TORONTO – East Coast electronic trio Neon Dreams faced a tough decision as one of the opening acts on Hedley’s recent cross-country tour.
The Halifax-based musicians were on the sidelines as a gathering storm of sexual misconduct allegations brewed involving Hedley’s lead singer Jacob Hoggard. In a swift decision, they dropped out of the tour in mid-February as a symbolic gesture of solidarity with the women levelling the accusations.
“We felt (their) voices… were the most important thing in that situation,” said Neon Dreams drummer Adrian Morris in a phone interview.
“We wanted to show our support in removing ourselves from the tour.”
A number of women have made allegations against Hoggard in recent months. A Calgary radio host says he groped her seven years ago, while a 24-year-old Ottawa fan told the CBC in February that she was sexually assaulted by Hoggard after meeting him at a hotel in Toronto.
Hoggard’s lawyer Brian Shiller denied the singer engaged in non-consensual sex, while Hoggard issued a statement that acknowledged he “behaved in a way that objectified women” and was “dismissive of their feelings.”
Two months later, Morris and his band mates have moved past the tour, but are committed to using Neon Dreams to back fundraisers dedicated to women’s issues.
They will join numerous Halifax artists on Saturday for Together Our Voices Are Powerful, an event raising money in support of the local Avalon Sexual Assault Centre. The lineup also features Makayla Lynn, Jodi Guthro, T. Thomason and Emily Stuart.
Morris talked to The Canadian Press about staying the course in the #MeToo era and what happened after Neon Dreams severed ties with the Hedley tour.
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CP: You guys left Hedley’s Cageless tour eight shows into what was originally supposed to be more than 30 dates. Why did you decide to bail?
Morris: We all agreed that we didn’t want to be associated with anything that was going on with this situation. We didn’t feel right playing the shows. We played two more shows after the initial allegations came out, and it almost felt wrong hopping on stage each of those nights. We all knew where our morals stood at the time and felt that we couldn’t continue to be a part of the tour anymore.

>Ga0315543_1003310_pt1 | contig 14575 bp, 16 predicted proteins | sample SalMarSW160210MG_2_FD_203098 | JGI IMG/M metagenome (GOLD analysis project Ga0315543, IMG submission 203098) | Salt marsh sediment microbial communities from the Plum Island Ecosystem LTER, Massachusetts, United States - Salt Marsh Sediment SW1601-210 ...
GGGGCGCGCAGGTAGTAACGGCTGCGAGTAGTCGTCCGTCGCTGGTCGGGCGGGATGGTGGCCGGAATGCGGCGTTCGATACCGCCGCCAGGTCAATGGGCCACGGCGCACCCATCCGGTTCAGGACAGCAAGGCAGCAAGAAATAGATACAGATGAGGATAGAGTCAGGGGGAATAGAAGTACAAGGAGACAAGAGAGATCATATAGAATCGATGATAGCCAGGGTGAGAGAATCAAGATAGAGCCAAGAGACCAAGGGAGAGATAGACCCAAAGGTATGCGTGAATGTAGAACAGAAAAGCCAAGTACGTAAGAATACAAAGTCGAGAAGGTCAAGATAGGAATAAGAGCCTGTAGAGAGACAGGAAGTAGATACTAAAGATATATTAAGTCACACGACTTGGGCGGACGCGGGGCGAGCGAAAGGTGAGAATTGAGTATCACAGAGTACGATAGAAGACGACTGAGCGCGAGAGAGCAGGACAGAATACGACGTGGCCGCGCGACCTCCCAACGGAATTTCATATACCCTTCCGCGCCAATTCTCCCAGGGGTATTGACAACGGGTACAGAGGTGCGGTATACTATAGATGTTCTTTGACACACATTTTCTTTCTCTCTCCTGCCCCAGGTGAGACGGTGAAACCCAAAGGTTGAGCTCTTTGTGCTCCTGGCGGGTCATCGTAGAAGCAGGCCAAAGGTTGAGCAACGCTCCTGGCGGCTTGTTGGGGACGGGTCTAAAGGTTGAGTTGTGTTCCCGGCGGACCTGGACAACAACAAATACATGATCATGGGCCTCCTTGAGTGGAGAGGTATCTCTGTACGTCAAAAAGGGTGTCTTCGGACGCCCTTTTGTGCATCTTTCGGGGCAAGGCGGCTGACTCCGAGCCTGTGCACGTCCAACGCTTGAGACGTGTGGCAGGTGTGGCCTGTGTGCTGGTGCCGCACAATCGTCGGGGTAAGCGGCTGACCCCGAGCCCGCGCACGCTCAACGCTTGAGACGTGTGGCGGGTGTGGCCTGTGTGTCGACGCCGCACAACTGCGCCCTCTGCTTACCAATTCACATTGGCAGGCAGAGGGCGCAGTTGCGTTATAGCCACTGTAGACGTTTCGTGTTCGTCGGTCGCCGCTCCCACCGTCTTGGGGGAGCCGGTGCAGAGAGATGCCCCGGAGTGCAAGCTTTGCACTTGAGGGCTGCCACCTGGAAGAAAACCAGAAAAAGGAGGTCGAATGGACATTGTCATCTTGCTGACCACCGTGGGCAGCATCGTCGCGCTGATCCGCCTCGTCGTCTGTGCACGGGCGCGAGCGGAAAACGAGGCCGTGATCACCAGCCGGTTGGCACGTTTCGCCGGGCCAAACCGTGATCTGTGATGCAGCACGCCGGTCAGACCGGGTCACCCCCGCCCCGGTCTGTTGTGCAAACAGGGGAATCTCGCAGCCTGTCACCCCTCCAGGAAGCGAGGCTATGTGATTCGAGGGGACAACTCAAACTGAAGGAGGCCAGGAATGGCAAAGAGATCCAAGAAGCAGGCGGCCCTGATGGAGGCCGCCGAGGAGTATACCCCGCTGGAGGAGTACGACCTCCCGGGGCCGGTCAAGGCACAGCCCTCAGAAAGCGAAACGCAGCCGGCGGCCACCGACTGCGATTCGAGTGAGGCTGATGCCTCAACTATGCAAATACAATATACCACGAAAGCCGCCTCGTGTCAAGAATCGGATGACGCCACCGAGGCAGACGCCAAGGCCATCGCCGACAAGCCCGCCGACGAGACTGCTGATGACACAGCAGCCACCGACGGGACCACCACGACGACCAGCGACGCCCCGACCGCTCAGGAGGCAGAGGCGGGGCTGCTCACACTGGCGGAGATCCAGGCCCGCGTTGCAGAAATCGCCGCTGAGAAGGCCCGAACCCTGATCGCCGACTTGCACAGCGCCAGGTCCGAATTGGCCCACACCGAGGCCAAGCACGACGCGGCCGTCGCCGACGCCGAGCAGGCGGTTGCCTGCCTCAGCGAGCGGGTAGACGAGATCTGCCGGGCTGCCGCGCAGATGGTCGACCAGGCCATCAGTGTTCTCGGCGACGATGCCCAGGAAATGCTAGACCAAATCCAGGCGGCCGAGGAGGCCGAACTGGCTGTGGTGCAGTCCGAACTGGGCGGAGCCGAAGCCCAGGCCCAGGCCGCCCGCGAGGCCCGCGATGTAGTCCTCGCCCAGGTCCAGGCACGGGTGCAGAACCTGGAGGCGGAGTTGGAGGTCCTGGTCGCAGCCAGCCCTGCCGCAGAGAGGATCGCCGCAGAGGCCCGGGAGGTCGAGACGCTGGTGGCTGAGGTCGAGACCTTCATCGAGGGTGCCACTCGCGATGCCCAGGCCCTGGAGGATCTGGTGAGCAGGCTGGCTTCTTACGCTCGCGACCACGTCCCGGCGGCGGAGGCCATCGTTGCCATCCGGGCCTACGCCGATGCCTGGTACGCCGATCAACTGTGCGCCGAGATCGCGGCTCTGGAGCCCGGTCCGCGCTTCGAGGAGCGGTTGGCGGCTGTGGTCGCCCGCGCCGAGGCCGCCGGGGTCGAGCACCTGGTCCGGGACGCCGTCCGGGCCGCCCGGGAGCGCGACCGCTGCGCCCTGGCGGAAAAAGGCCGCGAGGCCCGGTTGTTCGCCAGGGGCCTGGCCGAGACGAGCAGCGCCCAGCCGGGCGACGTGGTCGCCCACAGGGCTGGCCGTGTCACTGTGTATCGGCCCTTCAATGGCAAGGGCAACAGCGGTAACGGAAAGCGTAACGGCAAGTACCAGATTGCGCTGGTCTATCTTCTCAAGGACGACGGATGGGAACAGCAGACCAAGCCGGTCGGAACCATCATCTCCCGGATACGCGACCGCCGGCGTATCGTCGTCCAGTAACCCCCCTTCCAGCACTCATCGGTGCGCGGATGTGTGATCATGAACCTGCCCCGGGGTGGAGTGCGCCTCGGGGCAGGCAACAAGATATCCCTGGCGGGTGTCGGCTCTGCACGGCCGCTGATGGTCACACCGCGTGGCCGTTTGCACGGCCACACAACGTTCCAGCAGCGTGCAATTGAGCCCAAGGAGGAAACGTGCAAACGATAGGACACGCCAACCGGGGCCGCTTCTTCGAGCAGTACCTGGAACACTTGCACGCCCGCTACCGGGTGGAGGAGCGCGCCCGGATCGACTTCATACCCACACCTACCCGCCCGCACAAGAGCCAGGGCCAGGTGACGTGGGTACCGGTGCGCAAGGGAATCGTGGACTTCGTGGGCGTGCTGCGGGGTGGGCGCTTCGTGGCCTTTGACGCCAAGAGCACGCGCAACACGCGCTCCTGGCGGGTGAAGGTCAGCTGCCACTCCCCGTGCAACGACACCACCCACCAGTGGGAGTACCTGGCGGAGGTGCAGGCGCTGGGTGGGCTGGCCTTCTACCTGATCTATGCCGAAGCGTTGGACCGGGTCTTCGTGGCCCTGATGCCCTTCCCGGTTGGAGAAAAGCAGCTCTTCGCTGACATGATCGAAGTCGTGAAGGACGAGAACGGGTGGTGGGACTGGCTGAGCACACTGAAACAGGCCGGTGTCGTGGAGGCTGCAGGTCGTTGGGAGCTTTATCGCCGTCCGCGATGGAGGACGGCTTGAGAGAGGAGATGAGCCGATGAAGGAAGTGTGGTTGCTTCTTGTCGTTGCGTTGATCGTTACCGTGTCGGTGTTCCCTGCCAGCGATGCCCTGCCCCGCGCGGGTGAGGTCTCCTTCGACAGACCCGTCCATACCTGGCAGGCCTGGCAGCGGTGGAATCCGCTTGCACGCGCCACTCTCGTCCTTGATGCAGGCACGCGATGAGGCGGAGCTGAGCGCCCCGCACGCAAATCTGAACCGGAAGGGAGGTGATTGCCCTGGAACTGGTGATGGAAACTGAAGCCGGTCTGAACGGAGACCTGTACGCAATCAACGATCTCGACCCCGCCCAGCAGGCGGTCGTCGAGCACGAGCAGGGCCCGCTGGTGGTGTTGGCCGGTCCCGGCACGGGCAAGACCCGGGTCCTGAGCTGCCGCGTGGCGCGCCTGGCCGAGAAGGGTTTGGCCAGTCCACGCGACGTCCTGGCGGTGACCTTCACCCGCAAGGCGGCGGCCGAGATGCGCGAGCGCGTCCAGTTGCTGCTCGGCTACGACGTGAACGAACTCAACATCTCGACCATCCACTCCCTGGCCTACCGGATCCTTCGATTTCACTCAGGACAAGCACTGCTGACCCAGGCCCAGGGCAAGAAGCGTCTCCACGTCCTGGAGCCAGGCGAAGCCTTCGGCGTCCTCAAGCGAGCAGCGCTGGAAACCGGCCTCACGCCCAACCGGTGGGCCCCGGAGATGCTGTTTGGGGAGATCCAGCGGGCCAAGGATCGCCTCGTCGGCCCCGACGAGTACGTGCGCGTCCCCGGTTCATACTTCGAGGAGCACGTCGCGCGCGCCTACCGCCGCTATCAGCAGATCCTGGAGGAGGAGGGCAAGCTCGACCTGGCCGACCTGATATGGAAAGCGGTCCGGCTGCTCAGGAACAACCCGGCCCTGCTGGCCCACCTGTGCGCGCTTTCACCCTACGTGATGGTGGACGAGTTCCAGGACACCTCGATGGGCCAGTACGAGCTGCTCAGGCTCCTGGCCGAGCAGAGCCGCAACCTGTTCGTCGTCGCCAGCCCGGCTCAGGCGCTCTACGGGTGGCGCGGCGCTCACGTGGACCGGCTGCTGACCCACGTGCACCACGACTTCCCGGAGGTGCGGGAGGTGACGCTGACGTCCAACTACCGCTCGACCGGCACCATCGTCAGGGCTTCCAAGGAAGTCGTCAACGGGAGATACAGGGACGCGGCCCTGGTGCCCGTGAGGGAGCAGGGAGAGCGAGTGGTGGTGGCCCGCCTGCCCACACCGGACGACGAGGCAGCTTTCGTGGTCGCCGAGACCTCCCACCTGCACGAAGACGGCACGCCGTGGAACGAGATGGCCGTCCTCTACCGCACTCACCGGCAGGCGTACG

CP: Your official exit came the day after you played a show in Moose Jaw, Sask., but what happens when you leave a tour that’s not over?
Morris: We drove straight from Moose Jaw all the way back to Halifax that day — so it was very sudden. We took shifts… our tour manager drove most of it, and then did shifts with our guitar player and DJ. We expected to be on the road (touring) until the end of March and this was like midway through February, I believe, when we decided to pull away. We took the best of the opportunity to focus on writing new music for the time being, and help out with organizations such as this one.
CP: Have you supported other women’s organizations since the tour?
Morris: We’ve done a fundraiser for Adsum, a women’s housing initiative here in Halifax, and we did that alongside a local shop called Vandal Doughnuts. Basically they created a doughnut named after us after that whole situation with the Hedley tour and we said, “How about we come in and perform some songs and raise money for a good cause?” That was on International Women’s Day… and this situation is just another opportunity where we can do our best to give back to the community.
CP: Have you had any contact with Hedley since leaving the tour?
Morris: No, we haven’t spoken to them since the last show.
CP: Do you think the tour experience is what pushed Neon Dreams to add their name to various community causes?
Morris: I think it definitely brought awareness… We still receive messages from Hedley fans to this day of them not approving of our decision (to leave the tour), so it’s made me and the rest of the guys a lot more aware of how difficult it is for someone to speak up.
— This interview has been edited and condensed.
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